Today the bluegill is one of the most popular panfish species in North America.

Northeast, Midwest, West, South
Catch Ease
Bay, Lake, Pond

How to identify a Bluegill

The Bluegill has a greatly compressed, round (in profile) body that is typical of the sunfishes. Its color is highly variable and many range from dark blue or bluish-purple to yellow, and in some cases, (notably in quarry holes) it may even appear to be clear or colorless. Usually, there are 6-8 vertical bars on the sides, which may or may not be prominent. The gill cover (operculum) peaks into a broad, round flap that is black in color; however, it is not surrounded by a lighter colored trim as it is in some other sunfishes. It has the small mouth and head that are typical of sunfish species. The pectoral fins are pointed.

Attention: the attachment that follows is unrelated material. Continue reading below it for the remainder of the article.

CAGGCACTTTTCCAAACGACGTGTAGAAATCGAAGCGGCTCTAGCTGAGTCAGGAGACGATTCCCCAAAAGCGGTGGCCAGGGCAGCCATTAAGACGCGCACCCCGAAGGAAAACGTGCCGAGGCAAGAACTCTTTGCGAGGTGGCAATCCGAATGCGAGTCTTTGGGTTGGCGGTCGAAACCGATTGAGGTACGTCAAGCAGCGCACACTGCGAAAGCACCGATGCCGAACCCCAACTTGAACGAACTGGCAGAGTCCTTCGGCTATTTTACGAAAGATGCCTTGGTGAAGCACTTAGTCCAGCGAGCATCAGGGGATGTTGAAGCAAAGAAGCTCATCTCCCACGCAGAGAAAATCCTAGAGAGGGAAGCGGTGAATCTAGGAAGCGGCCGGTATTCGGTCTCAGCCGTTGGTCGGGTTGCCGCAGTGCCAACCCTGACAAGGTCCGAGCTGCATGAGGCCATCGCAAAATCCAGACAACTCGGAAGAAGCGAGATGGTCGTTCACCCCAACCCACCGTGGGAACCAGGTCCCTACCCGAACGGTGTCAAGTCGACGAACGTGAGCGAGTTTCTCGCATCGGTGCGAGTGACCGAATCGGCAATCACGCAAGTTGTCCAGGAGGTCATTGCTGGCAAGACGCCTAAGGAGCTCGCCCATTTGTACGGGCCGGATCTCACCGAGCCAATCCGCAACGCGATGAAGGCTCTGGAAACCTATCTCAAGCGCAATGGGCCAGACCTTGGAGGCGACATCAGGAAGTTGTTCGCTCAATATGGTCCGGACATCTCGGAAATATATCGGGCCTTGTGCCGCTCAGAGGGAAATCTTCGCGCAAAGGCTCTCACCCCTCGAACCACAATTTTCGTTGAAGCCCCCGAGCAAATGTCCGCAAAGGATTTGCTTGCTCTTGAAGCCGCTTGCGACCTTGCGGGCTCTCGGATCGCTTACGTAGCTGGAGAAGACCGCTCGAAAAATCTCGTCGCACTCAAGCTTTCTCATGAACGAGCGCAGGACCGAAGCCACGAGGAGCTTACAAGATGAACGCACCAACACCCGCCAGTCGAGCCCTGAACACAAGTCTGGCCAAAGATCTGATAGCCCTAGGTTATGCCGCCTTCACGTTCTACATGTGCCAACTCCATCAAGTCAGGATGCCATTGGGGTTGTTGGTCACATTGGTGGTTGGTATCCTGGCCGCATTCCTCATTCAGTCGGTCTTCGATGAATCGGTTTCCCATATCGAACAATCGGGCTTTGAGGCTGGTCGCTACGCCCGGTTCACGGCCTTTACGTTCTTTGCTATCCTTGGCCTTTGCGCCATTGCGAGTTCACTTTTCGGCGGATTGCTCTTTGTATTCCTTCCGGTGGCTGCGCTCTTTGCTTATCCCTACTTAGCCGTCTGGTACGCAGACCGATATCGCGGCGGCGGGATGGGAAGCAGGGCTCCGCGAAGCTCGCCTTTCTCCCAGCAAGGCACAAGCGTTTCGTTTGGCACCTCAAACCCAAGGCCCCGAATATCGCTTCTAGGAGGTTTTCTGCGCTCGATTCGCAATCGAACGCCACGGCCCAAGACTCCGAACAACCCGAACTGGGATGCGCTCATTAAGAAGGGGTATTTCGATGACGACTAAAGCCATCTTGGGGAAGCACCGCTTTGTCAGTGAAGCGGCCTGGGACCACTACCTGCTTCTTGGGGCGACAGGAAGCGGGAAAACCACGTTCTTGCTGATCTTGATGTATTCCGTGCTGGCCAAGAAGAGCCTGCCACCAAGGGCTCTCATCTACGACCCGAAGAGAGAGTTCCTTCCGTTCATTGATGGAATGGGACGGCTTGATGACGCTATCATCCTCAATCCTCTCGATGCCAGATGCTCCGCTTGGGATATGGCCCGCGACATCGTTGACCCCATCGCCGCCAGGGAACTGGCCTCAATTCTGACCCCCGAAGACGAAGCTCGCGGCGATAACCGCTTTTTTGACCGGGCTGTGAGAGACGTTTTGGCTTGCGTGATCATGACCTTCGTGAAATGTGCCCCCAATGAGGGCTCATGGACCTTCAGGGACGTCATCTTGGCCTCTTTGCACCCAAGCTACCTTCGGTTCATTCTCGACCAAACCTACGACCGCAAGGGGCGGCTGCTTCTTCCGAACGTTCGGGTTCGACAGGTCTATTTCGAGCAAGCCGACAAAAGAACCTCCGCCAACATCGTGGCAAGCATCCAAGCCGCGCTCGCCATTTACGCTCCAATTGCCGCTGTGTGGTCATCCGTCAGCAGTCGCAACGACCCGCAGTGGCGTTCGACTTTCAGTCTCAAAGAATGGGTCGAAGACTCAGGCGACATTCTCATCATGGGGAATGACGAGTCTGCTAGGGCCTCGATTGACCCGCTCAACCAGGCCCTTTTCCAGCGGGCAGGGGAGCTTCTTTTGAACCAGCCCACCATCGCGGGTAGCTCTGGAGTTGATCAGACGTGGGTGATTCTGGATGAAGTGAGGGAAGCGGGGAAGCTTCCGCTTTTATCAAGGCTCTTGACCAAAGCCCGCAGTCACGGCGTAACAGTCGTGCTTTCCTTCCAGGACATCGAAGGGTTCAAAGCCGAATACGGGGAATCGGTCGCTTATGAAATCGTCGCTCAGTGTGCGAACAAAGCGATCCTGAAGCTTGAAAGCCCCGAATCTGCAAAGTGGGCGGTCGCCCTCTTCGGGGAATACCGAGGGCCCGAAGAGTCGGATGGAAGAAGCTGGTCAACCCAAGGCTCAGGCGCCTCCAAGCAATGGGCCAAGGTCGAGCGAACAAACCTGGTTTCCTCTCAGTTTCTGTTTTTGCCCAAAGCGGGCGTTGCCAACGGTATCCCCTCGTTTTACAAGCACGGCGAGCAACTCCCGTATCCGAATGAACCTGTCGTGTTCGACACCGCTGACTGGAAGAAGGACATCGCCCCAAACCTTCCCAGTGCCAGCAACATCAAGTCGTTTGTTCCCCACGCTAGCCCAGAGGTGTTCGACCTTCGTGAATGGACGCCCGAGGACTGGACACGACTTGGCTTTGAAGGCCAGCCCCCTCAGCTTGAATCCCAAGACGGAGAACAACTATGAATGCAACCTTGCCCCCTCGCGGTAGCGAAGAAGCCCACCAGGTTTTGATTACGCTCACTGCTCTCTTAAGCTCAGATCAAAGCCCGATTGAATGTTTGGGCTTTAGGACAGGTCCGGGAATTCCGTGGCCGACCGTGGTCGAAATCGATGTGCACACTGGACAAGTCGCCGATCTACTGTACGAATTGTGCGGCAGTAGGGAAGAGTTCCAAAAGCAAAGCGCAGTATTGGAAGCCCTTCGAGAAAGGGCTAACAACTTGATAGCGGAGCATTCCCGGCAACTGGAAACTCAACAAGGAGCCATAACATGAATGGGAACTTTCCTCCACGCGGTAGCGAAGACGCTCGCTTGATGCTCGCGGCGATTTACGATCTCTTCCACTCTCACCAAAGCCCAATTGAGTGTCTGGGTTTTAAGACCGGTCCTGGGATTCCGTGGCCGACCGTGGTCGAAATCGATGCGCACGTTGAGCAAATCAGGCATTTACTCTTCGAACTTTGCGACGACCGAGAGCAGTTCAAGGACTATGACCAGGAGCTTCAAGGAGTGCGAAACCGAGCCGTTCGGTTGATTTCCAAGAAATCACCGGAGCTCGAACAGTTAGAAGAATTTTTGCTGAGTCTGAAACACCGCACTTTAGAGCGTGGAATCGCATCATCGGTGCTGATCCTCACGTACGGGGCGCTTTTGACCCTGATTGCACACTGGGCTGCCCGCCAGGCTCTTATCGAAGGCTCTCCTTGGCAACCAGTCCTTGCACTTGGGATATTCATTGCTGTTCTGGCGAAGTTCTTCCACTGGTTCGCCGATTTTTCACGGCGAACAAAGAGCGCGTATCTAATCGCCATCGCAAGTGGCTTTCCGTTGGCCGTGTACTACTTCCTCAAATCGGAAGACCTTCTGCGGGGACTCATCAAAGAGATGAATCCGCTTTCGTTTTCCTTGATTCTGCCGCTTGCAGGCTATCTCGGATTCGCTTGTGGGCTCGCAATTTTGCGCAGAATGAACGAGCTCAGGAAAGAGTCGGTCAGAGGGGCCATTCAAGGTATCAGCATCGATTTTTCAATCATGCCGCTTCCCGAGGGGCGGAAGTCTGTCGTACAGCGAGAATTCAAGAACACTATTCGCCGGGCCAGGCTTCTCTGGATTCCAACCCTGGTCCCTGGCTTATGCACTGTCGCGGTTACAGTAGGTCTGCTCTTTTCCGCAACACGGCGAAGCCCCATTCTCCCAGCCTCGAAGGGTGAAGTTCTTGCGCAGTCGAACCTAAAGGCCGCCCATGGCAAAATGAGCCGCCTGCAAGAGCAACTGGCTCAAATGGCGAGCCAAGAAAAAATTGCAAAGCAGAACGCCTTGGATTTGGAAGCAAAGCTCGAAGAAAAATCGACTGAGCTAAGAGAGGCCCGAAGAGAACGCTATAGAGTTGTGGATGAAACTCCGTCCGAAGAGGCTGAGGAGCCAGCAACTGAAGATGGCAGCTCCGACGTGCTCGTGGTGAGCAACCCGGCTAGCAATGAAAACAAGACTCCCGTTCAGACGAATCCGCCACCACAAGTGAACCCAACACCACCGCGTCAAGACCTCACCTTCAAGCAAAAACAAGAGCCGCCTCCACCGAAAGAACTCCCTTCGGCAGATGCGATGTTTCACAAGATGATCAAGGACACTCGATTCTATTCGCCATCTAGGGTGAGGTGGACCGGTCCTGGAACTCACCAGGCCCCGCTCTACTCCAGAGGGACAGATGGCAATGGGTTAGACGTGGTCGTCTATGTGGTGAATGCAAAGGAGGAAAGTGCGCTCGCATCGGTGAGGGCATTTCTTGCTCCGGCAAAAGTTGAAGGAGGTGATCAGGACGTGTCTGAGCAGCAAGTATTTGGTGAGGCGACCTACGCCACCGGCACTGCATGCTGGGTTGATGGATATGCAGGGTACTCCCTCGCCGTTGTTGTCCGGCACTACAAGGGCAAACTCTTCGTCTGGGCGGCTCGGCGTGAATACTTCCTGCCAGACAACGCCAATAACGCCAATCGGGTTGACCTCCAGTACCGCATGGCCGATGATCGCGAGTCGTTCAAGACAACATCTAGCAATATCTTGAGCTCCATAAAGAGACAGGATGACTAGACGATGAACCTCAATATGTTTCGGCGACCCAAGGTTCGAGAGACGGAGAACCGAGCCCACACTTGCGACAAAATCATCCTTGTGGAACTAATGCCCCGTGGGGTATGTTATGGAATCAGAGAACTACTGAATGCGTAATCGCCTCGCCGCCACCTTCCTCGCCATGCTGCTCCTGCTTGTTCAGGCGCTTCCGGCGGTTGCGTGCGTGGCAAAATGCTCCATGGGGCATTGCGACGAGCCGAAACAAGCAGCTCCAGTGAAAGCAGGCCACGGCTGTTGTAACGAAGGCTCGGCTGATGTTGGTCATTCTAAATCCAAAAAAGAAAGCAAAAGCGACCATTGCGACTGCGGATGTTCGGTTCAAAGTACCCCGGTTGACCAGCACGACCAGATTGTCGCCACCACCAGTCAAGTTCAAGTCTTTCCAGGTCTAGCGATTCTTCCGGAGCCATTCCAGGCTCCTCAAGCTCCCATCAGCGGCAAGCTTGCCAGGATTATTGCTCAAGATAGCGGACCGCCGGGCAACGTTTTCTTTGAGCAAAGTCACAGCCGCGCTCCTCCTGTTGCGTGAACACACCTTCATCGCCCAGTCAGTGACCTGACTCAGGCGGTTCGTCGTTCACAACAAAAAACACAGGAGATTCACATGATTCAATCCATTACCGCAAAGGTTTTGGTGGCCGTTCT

Where to catch Bluegill

Native to the eastern half of the United States and a small portion of northeastern Mexico, the bluegill has been widely introduced elsewhere in North America as well as into Europe and South Africa. The following list includes additional details on where to catch this fish:

how to catch Bluegill

Fly fishing for bluegills has become increasingly popular, and light tackle anglers have long found it to be one of the best action fish, ounce for ounce, that can be caught. The following are fishing methods used to catch this fish:

Bluegill lures, tackle & bait

The following are lures, tackle or bait that can be used to catch this fish:

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